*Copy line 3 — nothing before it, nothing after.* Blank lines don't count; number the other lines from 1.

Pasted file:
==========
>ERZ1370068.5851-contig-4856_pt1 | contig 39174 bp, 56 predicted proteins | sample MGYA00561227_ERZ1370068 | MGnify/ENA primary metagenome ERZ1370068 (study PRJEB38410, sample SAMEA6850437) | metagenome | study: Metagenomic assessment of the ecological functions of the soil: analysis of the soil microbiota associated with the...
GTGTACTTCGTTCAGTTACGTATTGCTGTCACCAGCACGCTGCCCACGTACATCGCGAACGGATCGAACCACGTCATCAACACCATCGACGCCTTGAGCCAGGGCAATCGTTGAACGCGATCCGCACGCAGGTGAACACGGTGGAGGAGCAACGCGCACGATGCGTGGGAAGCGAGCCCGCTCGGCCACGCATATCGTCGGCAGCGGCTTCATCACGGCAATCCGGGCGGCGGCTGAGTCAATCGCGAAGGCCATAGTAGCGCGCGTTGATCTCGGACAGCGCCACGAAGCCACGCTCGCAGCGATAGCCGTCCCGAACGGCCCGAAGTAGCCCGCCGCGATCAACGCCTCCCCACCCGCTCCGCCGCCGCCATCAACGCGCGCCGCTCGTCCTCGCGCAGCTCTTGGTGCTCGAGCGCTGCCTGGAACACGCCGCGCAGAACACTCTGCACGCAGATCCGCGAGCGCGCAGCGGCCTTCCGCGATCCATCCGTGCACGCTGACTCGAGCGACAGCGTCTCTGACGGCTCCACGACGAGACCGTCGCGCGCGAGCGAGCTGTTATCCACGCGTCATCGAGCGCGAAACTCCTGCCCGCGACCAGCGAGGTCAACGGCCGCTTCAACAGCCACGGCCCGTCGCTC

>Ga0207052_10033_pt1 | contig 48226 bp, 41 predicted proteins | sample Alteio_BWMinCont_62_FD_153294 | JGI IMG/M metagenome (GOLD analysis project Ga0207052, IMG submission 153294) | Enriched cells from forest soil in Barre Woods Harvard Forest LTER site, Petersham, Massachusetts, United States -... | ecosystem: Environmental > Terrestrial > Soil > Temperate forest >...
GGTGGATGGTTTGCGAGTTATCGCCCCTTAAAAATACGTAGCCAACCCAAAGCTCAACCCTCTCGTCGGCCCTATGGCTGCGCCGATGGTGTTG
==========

>Ga0207052_10033_pt1 | contig 48226 bp, 41 predicted proteins | sample Alteio_BWMinCont_62_FD_153294 | JGI IMG/M metagenome (GOLD analysis project Ga0207052, IMG submission 153294) | Enriched cells from forest soil in Barre Woods Harvard Forest LTER site, Petersham, Massachusetts, United States -... | ecosystem: Environmental > Terrestrial > Soil > Temperate forest >...